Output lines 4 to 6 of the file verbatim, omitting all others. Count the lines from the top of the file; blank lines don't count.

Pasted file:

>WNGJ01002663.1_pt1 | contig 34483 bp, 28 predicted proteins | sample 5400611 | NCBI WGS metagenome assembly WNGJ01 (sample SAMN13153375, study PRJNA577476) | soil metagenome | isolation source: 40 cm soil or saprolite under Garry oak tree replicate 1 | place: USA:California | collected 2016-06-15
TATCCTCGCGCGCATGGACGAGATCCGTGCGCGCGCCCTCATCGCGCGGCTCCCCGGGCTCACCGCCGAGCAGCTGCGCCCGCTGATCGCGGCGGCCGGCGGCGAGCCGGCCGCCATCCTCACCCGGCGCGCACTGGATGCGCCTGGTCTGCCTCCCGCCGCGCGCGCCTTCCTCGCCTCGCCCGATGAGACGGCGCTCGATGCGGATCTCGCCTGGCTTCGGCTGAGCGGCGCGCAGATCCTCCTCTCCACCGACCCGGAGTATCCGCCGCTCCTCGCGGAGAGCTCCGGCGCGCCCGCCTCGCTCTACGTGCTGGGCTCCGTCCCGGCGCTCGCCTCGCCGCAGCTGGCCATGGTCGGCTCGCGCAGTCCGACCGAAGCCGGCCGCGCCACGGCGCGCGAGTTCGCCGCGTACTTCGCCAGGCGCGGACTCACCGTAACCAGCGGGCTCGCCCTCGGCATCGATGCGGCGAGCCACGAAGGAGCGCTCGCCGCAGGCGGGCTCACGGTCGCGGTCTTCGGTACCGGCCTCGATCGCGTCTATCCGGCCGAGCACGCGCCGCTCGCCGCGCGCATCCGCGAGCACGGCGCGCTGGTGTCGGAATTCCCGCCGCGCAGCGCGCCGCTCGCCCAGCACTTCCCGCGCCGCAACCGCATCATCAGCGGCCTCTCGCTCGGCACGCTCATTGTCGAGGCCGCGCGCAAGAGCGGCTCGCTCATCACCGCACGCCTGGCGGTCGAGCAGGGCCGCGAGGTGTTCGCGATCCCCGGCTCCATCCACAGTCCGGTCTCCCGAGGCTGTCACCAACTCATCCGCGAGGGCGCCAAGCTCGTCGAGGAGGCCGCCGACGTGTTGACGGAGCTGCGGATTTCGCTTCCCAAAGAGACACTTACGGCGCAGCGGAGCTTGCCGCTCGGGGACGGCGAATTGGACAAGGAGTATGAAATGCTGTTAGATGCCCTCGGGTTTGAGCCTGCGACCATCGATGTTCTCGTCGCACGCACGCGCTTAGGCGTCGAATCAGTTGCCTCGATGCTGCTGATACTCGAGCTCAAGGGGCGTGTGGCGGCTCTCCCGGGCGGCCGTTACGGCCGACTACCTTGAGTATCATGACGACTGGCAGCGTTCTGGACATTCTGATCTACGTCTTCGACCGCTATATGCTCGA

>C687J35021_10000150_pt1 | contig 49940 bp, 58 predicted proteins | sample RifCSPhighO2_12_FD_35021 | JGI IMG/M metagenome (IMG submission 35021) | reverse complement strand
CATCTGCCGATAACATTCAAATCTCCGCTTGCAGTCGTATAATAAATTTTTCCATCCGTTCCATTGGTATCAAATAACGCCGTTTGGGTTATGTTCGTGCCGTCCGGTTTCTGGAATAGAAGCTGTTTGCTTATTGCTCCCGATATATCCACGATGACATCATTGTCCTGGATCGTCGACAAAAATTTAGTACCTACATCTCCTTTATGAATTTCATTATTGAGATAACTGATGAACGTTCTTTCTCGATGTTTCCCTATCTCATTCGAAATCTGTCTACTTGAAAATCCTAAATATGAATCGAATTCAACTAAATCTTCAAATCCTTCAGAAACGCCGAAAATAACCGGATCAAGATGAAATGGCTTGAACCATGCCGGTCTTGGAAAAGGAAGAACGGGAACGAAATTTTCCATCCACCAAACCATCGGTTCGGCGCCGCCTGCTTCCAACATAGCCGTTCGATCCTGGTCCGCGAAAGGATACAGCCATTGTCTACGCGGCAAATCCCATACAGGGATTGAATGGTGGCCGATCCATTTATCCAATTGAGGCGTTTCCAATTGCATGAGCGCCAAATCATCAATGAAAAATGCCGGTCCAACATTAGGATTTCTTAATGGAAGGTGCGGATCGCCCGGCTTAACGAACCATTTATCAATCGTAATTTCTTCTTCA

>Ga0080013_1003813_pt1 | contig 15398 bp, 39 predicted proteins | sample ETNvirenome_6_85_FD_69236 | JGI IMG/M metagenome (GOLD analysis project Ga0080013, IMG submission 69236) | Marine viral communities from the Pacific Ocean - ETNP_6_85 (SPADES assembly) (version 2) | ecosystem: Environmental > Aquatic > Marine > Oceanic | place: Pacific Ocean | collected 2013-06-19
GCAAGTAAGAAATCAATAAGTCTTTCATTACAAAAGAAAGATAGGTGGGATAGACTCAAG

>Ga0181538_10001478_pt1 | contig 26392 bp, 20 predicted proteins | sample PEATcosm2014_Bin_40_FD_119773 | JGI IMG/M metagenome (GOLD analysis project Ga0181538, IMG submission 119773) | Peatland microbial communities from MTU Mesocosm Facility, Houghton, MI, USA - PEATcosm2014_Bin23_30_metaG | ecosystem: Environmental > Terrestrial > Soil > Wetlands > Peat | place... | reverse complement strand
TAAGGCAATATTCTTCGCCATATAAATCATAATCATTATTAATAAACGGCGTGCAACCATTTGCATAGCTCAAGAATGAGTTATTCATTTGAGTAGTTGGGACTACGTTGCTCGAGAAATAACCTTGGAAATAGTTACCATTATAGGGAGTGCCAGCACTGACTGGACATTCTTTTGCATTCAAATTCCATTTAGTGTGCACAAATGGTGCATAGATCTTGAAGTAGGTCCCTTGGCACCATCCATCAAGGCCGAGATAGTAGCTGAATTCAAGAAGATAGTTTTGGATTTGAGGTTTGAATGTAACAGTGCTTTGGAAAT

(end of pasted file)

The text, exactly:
CATCTGCCGATAACATTCAAATCTCCGCTTGCAGTCGTATAATAAATTTTTCCATCCGTTCCATTGGTATCAAATAACGCCGTTTGGGTTATGTTCGTGCCGTCCGGTTTCTGGAATAGAAGCTGTTTGCTTATTGCTCCCGATATATCCACGATGACATCATTGTCCTGGATCGTCGACAAAAATTTAGTACCTACATCTCCTTTATGAATTTCATTATTGAGATAACTGATGAACGTTCTTTCTCGATGTTTCCCTATCTCATTCGAAATCTGTCTACTTGAAAATCCTAAATATGAATCGAATTCAACTAAATCTTCAAATCCTTCAGAAACGCCGAAAATAACCGGATCAAGATGAAATGGCTTGAACCATGCCGGTCTTGGAAAAGGAAGAACGGGAACGAAATTTTCCATCCACCAAACCATCGGTTCGGCGCCGCCTGCTTCCAACATAGCCGTTCGATCCTGGTCCGCGAAAGGATACAGCCATTGTCTACGCGGCAAATCCCATACAGGGATTGAATGGTGGCCGATCCATTTATCCAATTGAGGCGTTTCCAATTGCATGAGCGCCAAATCATCAATGAAAAATGCCGGTCCAACATTAGGATTTCTTAATGGAAGGTGCGGATCGCCCGGCTTAACGAACCATTTATCAATCGTAATTTCTTCTTCA

>Ga0080013_1003813_pt1 | contig 15398 bp, 39 predicted proteins | sample ETNvirenome_6_85_FD_69236 | JGI IMG/M metagenome (GOLD analysis project Ga0080013, IMG submission 69236) | Marine viral communities from the Pacific Ocean - ETNP_6_85 (SPADES assembly) (version 2) | ecosystem: Environmental > Aquatic > Marine > Oceanic | place: Pacific Ocean | collected 2013-06-19
GCAAGTAAGAAATCAATAAGTCTTTCATTACAAAAGAAAGATAGGTGGGATAGACTCAAG